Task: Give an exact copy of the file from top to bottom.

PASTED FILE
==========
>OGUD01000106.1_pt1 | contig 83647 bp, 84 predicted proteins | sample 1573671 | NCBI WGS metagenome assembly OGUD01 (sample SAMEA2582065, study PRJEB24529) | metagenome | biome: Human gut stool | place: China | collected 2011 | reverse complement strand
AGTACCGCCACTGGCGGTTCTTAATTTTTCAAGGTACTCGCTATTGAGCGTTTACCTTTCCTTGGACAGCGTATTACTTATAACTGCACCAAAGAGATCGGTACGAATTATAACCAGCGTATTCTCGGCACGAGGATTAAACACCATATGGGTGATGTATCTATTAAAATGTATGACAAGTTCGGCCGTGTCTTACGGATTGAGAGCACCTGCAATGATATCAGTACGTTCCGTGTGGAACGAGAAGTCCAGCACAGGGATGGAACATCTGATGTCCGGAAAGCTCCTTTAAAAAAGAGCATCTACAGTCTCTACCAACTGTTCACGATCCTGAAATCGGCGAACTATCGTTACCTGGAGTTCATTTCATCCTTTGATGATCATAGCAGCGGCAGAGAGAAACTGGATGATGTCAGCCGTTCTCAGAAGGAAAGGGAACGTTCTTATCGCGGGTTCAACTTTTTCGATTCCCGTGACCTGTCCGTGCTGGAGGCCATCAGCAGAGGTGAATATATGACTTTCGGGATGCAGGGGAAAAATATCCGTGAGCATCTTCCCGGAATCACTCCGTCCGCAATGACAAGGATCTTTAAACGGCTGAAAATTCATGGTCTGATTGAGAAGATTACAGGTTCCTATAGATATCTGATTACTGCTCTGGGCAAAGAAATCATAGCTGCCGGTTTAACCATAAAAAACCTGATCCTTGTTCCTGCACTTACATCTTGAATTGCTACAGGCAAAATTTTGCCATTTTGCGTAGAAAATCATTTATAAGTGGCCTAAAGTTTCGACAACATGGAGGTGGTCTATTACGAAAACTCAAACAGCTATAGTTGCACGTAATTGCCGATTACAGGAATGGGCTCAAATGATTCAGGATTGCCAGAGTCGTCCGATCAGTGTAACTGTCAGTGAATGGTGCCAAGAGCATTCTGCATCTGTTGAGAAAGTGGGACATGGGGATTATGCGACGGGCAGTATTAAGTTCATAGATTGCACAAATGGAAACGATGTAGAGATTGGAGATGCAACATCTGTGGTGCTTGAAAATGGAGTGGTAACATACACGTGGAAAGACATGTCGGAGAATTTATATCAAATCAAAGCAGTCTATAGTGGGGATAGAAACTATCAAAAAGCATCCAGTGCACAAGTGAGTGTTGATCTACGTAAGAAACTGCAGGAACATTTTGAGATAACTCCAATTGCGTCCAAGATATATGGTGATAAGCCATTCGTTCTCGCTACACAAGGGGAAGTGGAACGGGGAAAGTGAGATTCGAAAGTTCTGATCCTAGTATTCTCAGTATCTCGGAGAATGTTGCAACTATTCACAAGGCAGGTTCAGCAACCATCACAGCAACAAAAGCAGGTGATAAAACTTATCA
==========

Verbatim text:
>OGUD01000106.1_pt1 | contig 83647 bp, 84 predicted proteins | sample 1573671 | NCBI WGS metagenome assembly OGUD01 (sample SAMEA2582065, study PRJEB24529) | metagenome | biome: Human gut stool | place: China | collected 2011 | reverse complement strand
AGTACCGCCACTGGCGGTTCTTAATTTTTCAAGGTACTCGCTATTGAGCGTTTACCTTTCCTTGGACAGCGTATTACTTATAACTGCACCAAAGAGATCGGTACGAATTATAACCAGCGTATTCTCGGCACGAGGATTAAACACCATATGGGTGATGTATCTATTAAAATGTATGACAAGTTCGGCCGTGTCTTACGGATTGAGAGCACCTGCAATGATATCAGTACGTTCCGTGTGGAACGAGAAGTCCAGCACAGGGATGGAACATCTGATGTCCGGAAAGCTCCTTTAAAAAAGAGCATCTACAGTCTCTACCAACTGTTCACGATCCTGAAATCGGCGAACTATCGTTACCTGGAGTTCATTTCATCCTTTGATGATCATAGCAGCGGCAGAGAGAAACTGGATGATGTCAGCCGTTCTCAGAAGGAAAGGGAACGTTCTTATCGCGGGTTCAACTTTTTCGATTCCCGTGACCTGTCCGTGCTGGAGGCCATCAGCAGAGGTGAATATATGACTTTCGGGATGCAGGGGAAAAATATCCGTGAGCATCTTCCCGGAATCACTCCGTCCGCAATGACAAGGATCTTTAAACGGCTGAAAATTCATGGTCTGATTGAGAAGATTACAGGTTCCTATAGATATCTGATTACTGCTCTGGGCAAAGAAATCATAGCTGCCGGTTTAACCATAAAAAACCTGATCCTTGTTCCTGCACTTACATCTTGAATTGCTACAGGCAAAATTTTGCCATTTTGCGTAGAAAATCATTTATAAGTGGCCTAAAGTTTCGACAACATGGAGGTGGTCTATTACGAAAACTCAAACAGCTATAGTTGCACGTAATTGCCGATTACAGGAATGGGCTCAAATGATTCAGGATTGCCAGAGTCGTCCGATCAGTGTAACTGTCAGTGAATGGTGCCAAGAGCATTCTGCATCTGTTGAGAAAGTGGGACATGGGGATTATGCGACGGGCAGTATTAAGTTCATAGATTGCACAAATGGAAACGATGTAGAGATTGGAGATGCAACATCTGTGGTGCTTGAAAATGGAGTGGTAACATACACGTGGAAAGACATGTCGGAGAATTTATATCAAATCAAAGCAGTCTATAGTGGGGATAGAAACTATCAAAAAGCATCCAGTGCACAAGTGAGTGTTGATCTACGTAAGAAACTGCAGGAACATTTTGAGATAACTCCAATTGCGTCCAAGATATATGGTGATAAGCCATTCGTTCTCGCTACACAAGGGGAAGTGGAACGGGGAAAGTGAGATTCGAAAGTTCTGATCCTAGTATTCTCAGTATCTCGGAGAATGTTGCAACTATTCACAAGGCAGGTTCAGCAACCATCACAGCAACAAAAGCAGGTGATAAAACTTATCA